Australian Open Day 9: Unseeded Jessica Pegula upends No. 5 Elina Svitolina into quarterfinals

Liz Roscher and Jason Owens
·4-min read
United States' Jessica Pegula celebrates after defeating Ukraine's Elina Svitolina in their fourth round match at the Australian Open tennis championship in Melbourne, Australia, Monday, Feb. 15, 2021.(AP Photo/Andy Brownbill)
Jessica Pegula has never advanced this far in a Grand Slam. (AP Photo/Andy Brownbill)

Jessica Pegula has done it again.

The unseeded 26-year-old American who opened the Australian Open by ousting No. 12 seed and two-time champion Victoria Azarenka, won her fourth straight match in Melbourne on Monday. This time she upset No. 5 seed Elina Svitolina to advance to the quarterfinal round.

The daughter of Buffalo Bills and Sabres owners Kim and Terry Pegula has never advanced this far in a Grand Slam event. She showed the composure of a Grand Slam veteran against Svitolina, bouncing back from a second-set loss and rallying from a 30-0 deficit in the final game of the decisive third set to secure a 6-4, 3-6, 6-3 victory.

The win earned Pegula some love from her hometown Bills after the match.

While Pegula had never before advance beyond the third round of a Grand Slam, she has won on tour, securing the Citi Open championship in 2019.

Americans thriving in women's draw

Pegula will face fellow American and No. 22 seed Jennifer Brady, who defeated Croatia's Donna Vekic, 6-1, 7-5 later Monday to advance to the quarterfinals. The pair join No. 10 seed Serena Williams among three Americans to advance to the quarterfinals, three wins away from claiming the Australian Open crown.

Another American, Shelby Rogers, will face No. 1 seed Ashleigh Barty later Monday with a chance to make it four Americans out of eight women to advance to the quarterfinals.

"We're pretty similar in the way -- we all hit pretty big, always looking for a forehand," Pegula told reporters after her win. ...

"The last year or so, we really all pushed each other. Maybe we haven't said it to each other, but I think we all can feel it. ... It's a big deal. It's pretty cool."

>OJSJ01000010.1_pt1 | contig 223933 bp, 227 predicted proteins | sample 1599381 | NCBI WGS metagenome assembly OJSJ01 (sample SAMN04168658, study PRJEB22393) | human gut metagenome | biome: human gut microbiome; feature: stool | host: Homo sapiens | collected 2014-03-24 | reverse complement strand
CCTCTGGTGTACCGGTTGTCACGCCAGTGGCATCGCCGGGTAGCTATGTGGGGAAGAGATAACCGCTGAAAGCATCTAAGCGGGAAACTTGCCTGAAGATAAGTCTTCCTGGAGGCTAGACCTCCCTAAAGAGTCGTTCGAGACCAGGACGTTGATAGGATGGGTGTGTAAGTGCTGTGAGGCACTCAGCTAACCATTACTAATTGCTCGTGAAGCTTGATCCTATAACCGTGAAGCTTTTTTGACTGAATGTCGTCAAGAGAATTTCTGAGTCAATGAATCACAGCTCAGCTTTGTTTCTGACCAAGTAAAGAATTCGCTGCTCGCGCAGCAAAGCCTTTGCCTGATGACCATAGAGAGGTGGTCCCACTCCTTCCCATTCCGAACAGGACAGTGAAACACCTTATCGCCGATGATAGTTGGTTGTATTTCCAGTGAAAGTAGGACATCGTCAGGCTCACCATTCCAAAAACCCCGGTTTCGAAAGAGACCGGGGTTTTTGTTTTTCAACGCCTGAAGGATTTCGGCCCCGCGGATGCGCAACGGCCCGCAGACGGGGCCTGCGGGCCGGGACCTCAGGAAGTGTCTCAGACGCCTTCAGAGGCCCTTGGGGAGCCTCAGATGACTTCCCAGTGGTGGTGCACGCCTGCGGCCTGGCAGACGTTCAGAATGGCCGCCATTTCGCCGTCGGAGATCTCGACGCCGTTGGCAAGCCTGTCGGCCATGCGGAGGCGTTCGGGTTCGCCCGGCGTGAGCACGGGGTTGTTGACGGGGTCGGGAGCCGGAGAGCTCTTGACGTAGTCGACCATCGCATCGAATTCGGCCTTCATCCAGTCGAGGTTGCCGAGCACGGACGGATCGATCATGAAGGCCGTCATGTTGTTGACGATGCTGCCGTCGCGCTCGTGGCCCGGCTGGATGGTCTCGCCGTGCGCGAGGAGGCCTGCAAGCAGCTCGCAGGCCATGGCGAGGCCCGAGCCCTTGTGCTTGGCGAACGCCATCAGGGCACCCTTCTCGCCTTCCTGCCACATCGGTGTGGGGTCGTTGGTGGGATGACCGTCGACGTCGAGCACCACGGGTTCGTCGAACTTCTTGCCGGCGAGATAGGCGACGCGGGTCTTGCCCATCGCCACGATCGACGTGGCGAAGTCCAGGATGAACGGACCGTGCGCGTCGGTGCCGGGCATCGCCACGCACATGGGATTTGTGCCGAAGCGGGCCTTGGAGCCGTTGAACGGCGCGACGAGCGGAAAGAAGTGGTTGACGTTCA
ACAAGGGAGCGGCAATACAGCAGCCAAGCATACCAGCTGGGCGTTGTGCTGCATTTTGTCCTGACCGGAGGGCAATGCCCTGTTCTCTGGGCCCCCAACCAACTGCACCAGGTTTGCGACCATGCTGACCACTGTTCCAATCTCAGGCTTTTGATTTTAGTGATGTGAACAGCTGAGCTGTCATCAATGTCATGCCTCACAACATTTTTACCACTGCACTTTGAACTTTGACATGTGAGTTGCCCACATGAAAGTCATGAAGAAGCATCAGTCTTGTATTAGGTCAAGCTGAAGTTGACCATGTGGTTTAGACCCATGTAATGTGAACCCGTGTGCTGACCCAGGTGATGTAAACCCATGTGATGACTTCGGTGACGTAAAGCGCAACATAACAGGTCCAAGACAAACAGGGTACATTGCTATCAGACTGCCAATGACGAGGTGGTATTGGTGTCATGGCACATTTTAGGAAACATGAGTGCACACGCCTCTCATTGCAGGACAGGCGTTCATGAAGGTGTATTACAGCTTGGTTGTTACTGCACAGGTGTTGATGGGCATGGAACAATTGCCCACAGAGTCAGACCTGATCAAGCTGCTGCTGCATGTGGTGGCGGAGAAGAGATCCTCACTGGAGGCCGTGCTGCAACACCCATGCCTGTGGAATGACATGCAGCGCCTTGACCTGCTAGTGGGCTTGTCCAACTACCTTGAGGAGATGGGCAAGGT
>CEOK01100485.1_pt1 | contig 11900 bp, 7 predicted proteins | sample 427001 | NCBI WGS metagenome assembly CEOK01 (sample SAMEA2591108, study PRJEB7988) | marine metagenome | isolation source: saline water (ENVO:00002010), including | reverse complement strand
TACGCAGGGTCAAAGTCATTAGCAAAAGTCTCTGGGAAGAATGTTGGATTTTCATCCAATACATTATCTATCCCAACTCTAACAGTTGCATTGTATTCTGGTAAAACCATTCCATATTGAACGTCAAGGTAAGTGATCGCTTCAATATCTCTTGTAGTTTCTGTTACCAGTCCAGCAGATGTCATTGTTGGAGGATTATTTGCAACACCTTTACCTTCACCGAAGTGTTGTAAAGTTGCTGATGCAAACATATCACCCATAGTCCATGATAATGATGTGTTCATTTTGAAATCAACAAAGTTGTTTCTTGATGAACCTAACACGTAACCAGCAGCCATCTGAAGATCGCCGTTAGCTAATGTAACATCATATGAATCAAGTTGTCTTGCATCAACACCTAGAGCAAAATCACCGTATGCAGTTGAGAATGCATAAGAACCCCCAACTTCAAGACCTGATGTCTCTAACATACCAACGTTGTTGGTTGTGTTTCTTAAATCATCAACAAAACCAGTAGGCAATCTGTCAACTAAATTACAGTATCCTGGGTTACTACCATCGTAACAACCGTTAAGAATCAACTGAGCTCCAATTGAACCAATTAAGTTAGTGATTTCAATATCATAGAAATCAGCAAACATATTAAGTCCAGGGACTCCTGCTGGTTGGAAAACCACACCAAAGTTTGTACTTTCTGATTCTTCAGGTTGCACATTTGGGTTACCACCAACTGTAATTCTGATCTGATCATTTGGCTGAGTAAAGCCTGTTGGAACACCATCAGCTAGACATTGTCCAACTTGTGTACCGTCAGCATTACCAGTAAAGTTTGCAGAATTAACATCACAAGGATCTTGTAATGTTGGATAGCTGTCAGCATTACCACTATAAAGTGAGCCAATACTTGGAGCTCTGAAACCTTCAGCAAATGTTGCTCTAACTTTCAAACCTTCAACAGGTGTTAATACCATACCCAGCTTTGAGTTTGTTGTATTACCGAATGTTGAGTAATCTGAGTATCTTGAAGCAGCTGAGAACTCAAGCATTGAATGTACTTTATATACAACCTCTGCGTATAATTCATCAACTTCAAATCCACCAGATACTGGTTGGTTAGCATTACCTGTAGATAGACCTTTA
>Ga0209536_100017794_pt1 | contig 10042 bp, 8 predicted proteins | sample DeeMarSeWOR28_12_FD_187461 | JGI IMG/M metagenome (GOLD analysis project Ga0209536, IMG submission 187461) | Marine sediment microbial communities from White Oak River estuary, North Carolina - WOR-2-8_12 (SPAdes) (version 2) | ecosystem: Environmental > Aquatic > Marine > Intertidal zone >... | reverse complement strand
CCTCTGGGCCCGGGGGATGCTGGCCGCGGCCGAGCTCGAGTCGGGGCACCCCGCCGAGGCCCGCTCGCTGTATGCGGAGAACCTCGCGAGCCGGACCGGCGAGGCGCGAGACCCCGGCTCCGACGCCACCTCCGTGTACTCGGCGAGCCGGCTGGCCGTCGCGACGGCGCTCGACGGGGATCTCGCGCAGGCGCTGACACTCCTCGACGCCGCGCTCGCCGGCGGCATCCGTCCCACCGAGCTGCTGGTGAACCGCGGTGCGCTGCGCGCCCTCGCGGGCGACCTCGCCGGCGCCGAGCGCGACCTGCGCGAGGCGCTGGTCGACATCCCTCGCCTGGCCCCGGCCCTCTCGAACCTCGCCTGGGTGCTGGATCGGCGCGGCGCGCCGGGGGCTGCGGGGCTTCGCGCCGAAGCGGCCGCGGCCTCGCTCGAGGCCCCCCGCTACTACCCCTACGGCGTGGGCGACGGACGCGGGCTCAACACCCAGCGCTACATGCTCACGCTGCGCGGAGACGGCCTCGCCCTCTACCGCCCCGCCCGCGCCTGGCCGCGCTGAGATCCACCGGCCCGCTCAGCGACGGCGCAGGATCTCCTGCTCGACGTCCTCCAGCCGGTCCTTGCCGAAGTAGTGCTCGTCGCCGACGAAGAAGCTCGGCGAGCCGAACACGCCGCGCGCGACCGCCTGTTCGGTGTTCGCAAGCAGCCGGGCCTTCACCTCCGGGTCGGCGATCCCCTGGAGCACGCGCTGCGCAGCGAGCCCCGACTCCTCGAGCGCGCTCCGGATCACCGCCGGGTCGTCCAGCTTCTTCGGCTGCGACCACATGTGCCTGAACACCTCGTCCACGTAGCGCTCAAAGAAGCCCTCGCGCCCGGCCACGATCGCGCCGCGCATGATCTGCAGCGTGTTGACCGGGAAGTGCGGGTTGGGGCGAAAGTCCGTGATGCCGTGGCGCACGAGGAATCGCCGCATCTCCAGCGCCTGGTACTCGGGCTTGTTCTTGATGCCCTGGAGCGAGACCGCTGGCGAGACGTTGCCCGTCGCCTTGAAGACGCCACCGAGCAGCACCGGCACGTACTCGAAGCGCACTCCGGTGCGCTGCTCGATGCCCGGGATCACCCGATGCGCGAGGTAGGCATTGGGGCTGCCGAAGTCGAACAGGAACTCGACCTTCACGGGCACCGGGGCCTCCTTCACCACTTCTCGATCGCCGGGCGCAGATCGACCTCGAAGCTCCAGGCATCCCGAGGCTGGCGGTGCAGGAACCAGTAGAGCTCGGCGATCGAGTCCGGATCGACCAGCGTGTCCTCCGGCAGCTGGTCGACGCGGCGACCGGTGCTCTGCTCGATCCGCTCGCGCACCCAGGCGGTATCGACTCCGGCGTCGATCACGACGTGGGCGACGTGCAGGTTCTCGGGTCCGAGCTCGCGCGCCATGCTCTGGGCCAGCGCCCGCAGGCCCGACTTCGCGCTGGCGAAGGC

Russians rule on men's side

On the men's side, No. 4 seed Russian Daniil Medvedev defeated unseeded American Mackenzie McDonald, 6-4, 6-2, 6-3 early Monday to set up a quarterfinal matchup with seventh-seeded countryman Andrey Rublev.

Russian qualifier Aslan Karatsev advanced on Sunday to the quarterfinals, where he will face eight-seeded Bulgarian Grigor Dimitrov, giving the country three quarterfinalists in Melbourne.

Nadal eases into quarterfinals

Rafael Nadal, ranked No. 2 in the world, continued to dominate on Monday. He defeated Italy's Fabio Fognini, ranked 16th, 6-3, 6-4, 6-2. Despite coming into the tournament with a potential back issue, Nadal looked as good as ever against Fognini.

Nadal hasn't lost a single set at this Aussie Open, but on Wednesday he'll face his highest-ranked opponent yet: No. 4 Stefanos Tsitsipas, who will be incredibly well rested. Slated to play Matteo Berrettini, Tsitsipas didn't even have to raise his racket. Berrettini pulled out with an abdominal injury, giving Tsitsipas a walkover.

Now that Nadal is facing Tsitsipas, you could say that his Australian Open is really starting now. You could say that, but as Nadal helpfully pointed out, you'd be wrong.

Barty keeps winning

Barty also hasn't lost a set during the Open, easily beating American Shelby Rogers 6-3, 6-4 on Monday. The only serious challenge Barty has faced so far was against fellow Aussie Daria Gavrilova in the second round. She needed a tiebreak to defeat Gavrilova, but has cruised ever since.

Barty's path to the finals is as clear as it could be. She faces No. 25 Karolina Muchova in the quarterfinals, the highest-ranked competitor she's played so far. With how the bracket has shaken out, she won't face anyone ranked higher than 22 until she gets to the finals.

After falling in the semifinals in 2020, this is a golden opportunity for Barty. If she can win out, she'll become the first Australian to win the Open on home soil in 44 years.

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